Deformation monitoring at Newberry
Ground deformation refers to any change in shape of the volcano, which can occur as a result of uplift or subsidence, stretching or contraction, or some combination of these types of movements. Levelling surveys measure vertical movements of the ground surface (uplift or subsidence). The GPS technique measures 3-dimensional movements and therefore is sensitive to both vertical and horizontal changes.
CVO conducted leveling surveys across Newberry Volcano in 1985, 1986, and 1994 for comparison to an initial USGS survey in 1931. The 1994 results indicated that the summit area of the volcano moved upward about 4 inches with respect to its base sometime between 1931 and 1994. Smaller surveys across the caldera floor in 1985 and 1986 showed that no uplift or subsidence occurred there during 1985-1994. The 1931 survey was less precise than the later ones, so the 1931-1994 uplift episode is uncertain. Lack of any measurable ground deformation in the summit area from 1985 to 1994, on the other hand, is well established.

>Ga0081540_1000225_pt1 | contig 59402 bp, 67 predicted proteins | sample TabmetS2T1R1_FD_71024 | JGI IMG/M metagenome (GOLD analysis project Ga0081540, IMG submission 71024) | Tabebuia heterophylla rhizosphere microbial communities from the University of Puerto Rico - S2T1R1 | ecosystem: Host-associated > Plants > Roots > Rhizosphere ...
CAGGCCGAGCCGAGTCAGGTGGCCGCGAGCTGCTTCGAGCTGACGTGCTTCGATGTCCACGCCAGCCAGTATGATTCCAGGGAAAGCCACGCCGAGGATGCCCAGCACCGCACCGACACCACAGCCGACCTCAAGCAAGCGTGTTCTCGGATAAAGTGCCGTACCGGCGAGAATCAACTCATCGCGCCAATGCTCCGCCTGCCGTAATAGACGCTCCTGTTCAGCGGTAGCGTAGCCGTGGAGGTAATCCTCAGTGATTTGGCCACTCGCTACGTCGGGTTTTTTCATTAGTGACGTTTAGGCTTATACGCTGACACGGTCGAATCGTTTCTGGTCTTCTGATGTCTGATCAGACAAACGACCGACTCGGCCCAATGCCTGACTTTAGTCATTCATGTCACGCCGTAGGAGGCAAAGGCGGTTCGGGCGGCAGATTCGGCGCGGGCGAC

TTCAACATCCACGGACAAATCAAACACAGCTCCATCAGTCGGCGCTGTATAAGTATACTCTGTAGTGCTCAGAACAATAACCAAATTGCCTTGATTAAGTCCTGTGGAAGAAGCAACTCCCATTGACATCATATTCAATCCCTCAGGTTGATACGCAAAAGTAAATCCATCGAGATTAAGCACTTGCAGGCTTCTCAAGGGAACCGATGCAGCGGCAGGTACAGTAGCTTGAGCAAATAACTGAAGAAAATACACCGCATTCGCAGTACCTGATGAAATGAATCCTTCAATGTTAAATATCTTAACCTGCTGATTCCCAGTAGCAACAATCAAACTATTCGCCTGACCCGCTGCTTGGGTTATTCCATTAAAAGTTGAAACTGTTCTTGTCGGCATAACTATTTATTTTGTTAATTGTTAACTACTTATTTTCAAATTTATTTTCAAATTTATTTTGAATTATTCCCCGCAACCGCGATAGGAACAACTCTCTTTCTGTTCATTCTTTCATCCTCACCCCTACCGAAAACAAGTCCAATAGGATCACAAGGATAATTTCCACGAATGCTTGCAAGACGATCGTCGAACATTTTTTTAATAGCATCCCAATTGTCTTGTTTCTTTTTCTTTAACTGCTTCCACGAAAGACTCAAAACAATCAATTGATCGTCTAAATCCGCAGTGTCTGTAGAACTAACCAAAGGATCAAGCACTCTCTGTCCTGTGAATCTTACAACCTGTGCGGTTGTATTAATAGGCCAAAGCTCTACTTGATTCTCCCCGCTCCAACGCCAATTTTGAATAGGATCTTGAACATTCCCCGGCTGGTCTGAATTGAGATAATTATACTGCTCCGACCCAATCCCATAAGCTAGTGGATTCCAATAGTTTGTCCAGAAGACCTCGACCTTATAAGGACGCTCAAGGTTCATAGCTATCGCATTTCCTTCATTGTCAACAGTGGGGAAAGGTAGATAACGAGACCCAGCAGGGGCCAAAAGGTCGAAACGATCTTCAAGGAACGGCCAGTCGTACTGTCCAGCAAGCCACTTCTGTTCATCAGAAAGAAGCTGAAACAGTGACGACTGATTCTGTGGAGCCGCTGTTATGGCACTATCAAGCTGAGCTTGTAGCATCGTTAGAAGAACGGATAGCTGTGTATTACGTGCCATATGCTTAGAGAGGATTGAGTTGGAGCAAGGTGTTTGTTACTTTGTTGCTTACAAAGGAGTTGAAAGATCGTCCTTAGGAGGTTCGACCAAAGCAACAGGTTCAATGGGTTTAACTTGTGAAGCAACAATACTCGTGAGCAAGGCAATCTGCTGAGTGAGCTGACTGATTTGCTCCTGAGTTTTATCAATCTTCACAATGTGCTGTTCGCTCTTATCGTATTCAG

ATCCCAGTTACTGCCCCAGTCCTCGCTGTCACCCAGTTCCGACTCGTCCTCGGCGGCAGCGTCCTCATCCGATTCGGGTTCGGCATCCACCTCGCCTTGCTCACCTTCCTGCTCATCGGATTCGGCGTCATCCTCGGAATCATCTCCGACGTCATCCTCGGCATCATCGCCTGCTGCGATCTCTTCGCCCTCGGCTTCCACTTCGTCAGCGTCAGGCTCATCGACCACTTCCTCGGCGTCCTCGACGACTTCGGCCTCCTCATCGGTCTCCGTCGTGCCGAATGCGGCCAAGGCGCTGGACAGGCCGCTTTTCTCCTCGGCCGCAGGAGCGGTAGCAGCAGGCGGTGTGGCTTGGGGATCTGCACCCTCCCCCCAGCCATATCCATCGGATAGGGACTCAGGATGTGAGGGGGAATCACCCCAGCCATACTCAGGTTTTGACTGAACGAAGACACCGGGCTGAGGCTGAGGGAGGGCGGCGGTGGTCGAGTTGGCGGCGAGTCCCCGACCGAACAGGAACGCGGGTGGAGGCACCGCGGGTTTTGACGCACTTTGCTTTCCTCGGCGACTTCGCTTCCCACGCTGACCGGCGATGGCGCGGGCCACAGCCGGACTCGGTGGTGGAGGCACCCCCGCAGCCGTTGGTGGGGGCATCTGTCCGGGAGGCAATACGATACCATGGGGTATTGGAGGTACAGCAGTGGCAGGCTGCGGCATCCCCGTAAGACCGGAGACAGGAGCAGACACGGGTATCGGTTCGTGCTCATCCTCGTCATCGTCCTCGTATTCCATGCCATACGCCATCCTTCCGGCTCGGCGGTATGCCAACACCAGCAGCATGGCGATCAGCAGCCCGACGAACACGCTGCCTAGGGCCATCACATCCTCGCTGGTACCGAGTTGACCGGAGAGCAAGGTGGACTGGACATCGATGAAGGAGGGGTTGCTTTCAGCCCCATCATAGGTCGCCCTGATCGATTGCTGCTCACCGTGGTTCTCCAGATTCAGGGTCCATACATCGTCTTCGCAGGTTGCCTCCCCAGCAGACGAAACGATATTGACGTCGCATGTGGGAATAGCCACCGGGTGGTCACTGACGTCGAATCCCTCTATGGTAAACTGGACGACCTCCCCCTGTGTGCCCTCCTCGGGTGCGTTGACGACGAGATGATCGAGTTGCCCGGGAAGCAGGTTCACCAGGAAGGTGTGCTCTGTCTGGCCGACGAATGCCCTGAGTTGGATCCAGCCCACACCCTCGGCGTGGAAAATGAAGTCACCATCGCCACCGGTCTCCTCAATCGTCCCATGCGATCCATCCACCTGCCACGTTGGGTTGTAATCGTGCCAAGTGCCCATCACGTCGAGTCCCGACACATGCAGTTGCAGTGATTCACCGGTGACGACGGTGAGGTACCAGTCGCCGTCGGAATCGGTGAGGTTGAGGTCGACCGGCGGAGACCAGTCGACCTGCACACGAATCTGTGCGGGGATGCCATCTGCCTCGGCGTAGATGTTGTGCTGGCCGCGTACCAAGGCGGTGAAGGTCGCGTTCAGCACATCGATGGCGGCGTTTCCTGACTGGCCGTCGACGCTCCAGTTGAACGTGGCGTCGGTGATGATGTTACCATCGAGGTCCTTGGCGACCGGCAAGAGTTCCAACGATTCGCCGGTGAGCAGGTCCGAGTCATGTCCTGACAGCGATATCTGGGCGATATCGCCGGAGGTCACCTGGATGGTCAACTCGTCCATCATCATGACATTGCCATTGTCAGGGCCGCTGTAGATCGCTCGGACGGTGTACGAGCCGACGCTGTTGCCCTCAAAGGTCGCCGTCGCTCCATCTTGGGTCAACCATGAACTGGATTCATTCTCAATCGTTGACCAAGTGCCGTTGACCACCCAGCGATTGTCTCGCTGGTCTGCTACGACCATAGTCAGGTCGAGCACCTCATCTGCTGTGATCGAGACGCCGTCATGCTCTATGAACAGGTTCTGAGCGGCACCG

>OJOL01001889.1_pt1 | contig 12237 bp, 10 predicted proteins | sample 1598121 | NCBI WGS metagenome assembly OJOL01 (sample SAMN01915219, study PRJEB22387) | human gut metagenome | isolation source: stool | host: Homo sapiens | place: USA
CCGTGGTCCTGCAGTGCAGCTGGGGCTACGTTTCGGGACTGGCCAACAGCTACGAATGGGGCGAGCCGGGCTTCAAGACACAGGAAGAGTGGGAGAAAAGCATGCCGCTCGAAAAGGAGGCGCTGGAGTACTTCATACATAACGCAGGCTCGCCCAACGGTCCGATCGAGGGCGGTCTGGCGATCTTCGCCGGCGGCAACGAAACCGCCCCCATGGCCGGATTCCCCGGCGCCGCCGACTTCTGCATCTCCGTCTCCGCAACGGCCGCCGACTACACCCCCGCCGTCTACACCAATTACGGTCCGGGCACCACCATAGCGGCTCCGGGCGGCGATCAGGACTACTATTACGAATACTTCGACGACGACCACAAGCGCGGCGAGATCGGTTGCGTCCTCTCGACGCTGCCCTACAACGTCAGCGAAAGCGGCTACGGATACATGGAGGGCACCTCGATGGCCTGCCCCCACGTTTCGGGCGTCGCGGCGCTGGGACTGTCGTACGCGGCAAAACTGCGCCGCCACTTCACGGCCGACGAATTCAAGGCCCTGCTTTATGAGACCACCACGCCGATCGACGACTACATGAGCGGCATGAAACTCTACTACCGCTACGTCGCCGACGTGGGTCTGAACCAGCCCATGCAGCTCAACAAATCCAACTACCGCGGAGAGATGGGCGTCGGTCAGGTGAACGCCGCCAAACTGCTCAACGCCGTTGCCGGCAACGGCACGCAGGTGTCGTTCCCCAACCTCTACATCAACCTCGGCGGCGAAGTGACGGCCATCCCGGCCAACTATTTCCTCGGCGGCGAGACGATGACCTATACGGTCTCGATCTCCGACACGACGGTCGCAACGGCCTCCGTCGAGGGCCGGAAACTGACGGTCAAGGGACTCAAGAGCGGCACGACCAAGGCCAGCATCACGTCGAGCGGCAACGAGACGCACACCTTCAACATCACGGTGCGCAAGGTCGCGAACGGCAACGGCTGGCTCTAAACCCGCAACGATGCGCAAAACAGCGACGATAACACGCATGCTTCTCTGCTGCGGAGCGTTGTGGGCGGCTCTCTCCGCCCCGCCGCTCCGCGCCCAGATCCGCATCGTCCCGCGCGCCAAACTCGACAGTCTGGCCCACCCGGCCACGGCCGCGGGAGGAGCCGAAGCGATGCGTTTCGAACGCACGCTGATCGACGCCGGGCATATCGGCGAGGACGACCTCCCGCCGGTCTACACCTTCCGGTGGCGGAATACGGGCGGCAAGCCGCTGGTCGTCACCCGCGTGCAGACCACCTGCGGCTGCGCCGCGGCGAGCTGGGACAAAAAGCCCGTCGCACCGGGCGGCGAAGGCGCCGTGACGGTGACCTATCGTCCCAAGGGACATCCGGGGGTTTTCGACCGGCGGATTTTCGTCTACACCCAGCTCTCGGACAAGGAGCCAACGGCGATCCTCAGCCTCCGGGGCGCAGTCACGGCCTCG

Until 2011, Newberry Volcano was not continuously monitored for patterns of deformation. In 2002 and 2009, scientists deployed short-lived "campaign" GPS surveys that included measurements of ground postion at 27 locations (additional information about these campaign surveys can be found on the Earthquake Hazards Program website). When comparing the data between the two years, only background tectonic deformation was observed (all stations moving NNW at about 4 mm/yr (0.16 in/yr)). In 2011 the Cascades Volcano Observatory installed 8 real-time stations that have joint seismic and deformation (GPS) monitoring instruments. Recent results from these new "continuous" GPS stations are consistent with low rates of deformation measured between 2002 and 2009.